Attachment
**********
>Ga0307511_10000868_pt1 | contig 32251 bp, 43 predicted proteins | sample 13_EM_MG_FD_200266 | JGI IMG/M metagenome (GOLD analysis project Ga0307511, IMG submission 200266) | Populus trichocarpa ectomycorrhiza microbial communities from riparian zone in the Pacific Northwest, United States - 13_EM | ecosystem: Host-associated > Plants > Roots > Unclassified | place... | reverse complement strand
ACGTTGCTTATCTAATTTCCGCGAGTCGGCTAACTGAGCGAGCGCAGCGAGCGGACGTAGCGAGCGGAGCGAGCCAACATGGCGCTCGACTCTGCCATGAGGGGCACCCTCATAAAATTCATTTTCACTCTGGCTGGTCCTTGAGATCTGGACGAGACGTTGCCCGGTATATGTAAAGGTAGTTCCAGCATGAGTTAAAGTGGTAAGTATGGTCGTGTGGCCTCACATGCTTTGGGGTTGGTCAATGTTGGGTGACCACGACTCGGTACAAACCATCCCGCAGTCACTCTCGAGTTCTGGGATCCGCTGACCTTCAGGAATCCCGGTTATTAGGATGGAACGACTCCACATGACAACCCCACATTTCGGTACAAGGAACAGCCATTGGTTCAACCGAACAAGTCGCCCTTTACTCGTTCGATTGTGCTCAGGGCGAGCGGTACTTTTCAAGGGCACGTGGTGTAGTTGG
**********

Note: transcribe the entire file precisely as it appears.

>Ga0307511_10000868_pt1 | contig 32251 bp, 43 predicted proteins | sample 13_EM_MG_FD_200266 | JGI IMG/M metagenome (GOLD analysis project Ga0307511, IMG submission 200266) | Populus trichocarpa ectomycorrhiza microbial communities from riparian zone in the Pacific Northwest, United States - 13_EM | ecosystem: Host-associated > Plants > Roots > Unclassified | place... | reverse complement strand
ACGTTGCTTATCTAATTTCCGCGAGTCGGCTAACTGAGCGAGCGCAGCGAGCGGACGTAGCGAGCGGAGCGAGCCAACATGGCGCTCGACTCTGCCATGAGGGGCACCCTCATAAAATTCATTTTCACTCTGGCTGGTCCTTGAGATCTGGACGAGACGTTGCCCGGTATATGTAAAGGTAGTTCCAGCATGAGTTAAAGTGGTAAGTATGGTCGTGTGGCCTCACATGCTTTGGGGTTGGTCAATGTTGGGTGACCACGACTCGGTACAAACCATCCCGCAGTCACTCTCGAGTTCTGGGATCCGCTGACCTTCAGGAATCCCGGTTATTAGGATGGAACGACTCCACATGACAACCCCACATTTCGGTACAAGGAACAGCCATTGGTTCAACCGAACAAGTCGCCCTTTACTCGTTCGATTGTGCTCAGGGCGAGCGGTACTTTTCAAGGGCACGTGGTGTAGTTGG